One of the more remarkable aspects of capuchin society is the emphasis on stability and order. Despite the capuchin tendency to “back talk” to authority rather than submit, there are clear rank relationships. In general, all adult males are dominant to all adult females. Among females, there is a straightforward linear ranking. That means, for example, if monkey A is dominant to monkey B, who is dominant to monkey C, then C can never be dominant to A.

Among capuchin males, as in a typical human corporation, there is an “alpha” male who clearly dominates everyone else in the group. However, there is not necessarily a clear ranking among the remaining males. Rank relationships among the youngsters are constantly changing and are somewhat influenced by who is related to whom, as relatives intervene often in fights among younger monkeys. During adolescence, young monkeys become much more assertive, pushing their way as far up the hierarchy as they can go, assisted by their relatives (particularly female ones).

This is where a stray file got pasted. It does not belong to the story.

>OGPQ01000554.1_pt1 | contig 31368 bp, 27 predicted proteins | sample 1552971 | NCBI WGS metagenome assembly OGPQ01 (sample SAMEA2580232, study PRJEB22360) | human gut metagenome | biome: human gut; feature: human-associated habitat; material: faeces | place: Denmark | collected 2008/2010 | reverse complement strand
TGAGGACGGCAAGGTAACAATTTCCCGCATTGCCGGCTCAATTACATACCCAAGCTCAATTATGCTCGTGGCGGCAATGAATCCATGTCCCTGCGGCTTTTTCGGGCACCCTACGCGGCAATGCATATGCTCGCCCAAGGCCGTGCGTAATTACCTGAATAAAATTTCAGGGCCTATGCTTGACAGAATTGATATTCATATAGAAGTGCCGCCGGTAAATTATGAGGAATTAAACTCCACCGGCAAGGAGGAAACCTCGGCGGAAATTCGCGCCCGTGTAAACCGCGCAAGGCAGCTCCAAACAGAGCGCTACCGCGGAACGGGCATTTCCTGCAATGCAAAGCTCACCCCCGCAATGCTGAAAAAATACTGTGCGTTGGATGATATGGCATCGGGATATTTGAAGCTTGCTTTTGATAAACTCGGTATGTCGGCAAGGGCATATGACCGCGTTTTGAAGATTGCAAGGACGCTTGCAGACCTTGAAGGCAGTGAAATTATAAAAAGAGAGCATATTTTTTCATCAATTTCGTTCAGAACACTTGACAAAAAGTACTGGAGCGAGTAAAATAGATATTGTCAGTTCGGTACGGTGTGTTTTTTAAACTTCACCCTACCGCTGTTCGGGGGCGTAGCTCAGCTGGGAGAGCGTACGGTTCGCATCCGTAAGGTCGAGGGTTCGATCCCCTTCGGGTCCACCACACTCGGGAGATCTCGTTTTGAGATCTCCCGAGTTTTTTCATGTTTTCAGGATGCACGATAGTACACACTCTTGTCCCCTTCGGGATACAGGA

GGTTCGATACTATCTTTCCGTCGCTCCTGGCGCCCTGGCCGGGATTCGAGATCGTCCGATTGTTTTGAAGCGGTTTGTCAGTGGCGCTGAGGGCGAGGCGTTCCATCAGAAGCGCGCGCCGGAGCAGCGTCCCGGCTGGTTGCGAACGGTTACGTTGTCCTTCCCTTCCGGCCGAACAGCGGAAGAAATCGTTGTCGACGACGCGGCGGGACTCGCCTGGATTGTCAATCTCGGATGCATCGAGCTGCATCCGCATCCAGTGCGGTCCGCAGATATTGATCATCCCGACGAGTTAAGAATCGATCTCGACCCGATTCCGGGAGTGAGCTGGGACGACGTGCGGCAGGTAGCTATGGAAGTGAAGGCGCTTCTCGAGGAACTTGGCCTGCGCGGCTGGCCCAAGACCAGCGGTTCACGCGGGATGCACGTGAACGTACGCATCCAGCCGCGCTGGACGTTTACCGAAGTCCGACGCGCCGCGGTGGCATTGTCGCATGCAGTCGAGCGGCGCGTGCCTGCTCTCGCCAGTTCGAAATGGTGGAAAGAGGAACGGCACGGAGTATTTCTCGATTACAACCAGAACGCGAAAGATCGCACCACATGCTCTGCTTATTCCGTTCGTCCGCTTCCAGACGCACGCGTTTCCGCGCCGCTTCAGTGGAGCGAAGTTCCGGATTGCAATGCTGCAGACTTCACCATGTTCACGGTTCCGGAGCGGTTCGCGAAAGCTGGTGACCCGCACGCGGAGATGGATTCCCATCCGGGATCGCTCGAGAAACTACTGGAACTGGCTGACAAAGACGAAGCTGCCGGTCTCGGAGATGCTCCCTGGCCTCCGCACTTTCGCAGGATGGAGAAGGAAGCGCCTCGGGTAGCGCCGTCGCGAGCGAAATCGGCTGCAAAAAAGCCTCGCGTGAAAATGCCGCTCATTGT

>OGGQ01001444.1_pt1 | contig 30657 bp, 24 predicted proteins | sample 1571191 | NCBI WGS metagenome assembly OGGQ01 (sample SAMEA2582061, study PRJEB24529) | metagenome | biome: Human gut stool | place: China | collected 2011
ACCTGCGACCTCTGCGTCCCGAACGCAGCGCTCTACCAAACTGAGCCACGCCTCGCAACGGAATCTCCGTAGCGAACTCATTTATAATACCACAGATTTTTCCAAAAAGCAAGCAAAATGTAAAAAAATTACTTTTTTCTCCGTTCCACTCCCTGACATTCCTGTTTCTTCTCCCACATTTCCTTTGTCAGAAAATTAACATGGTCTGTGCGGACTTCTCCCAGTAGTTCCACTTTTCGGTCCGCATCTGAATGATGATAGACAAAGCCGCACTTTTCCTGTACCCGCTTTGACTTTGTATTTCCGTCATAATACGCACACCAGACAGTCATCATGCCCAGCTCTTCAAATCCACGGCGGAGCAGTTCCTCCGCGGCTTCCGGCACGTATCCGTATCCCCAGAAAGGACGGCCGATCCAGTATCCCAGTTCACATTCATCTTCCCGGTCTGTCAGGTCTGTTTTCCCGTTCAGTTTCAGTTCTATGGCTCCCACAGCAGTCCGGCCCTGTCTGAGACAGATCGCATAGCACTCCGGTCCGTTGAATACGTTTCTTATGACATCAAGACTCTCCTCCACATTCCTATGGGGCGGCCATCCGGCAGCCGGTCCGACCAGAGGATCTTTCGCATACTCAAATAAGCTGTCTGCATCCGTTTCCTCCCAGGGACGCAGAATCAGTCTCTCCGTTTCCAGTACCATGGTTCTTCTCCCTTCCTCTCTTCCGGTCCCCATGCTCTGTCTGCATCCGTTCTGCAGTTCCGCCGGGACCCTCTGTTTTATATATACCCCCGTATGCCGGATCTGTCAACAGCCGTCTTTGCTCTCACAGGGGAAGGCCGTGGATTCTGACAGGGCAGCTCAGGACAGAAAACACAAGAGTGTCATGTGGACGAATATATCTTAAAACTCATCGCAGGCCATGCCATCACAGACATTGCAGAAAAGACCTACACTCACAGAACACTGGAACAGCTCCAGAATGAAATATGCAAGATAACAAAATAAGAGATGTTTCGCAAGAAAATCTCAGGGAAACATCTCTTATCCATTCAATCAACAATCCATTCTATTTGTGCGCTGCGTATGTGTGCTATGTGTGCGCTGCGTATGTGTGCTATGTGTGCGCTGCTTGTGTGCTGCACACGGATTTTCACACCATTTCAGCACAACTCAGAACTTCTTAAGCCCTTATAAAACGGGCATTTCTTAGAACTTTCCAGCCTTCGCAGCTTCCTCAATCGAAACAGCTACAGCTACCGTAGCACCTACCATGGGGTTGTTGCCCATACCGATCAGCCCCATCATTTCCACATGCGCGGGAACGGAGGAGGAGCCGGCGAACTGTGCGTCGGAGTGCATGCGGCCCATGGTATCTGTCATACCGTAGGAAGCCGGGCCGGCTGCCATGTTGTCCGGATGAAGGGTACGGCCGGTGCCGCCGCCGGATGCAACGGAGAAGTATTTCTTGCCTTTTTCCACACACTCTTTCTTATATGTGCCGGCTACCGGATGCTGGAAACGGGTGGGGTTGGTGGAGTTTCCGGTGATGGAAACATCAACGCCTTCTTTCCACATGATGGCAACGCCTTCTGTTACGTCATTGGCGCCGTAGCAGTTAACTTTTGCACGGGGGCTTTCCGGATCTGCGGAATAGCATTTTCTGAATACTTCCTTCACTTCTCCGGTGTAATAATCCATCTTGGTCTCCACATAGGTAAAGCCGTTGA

Once adulthood is reached, social mobility becomes more difficult. Capuchins exhibit a firm tendency to reinforce the status quo: when they see a fight between members of the same sex, they support the higher-ranking individual some 85 percent of the time. 

This rule does not apply, however, when males are fighting females. In these situations, both male and female bystanders support the lower-ranking female.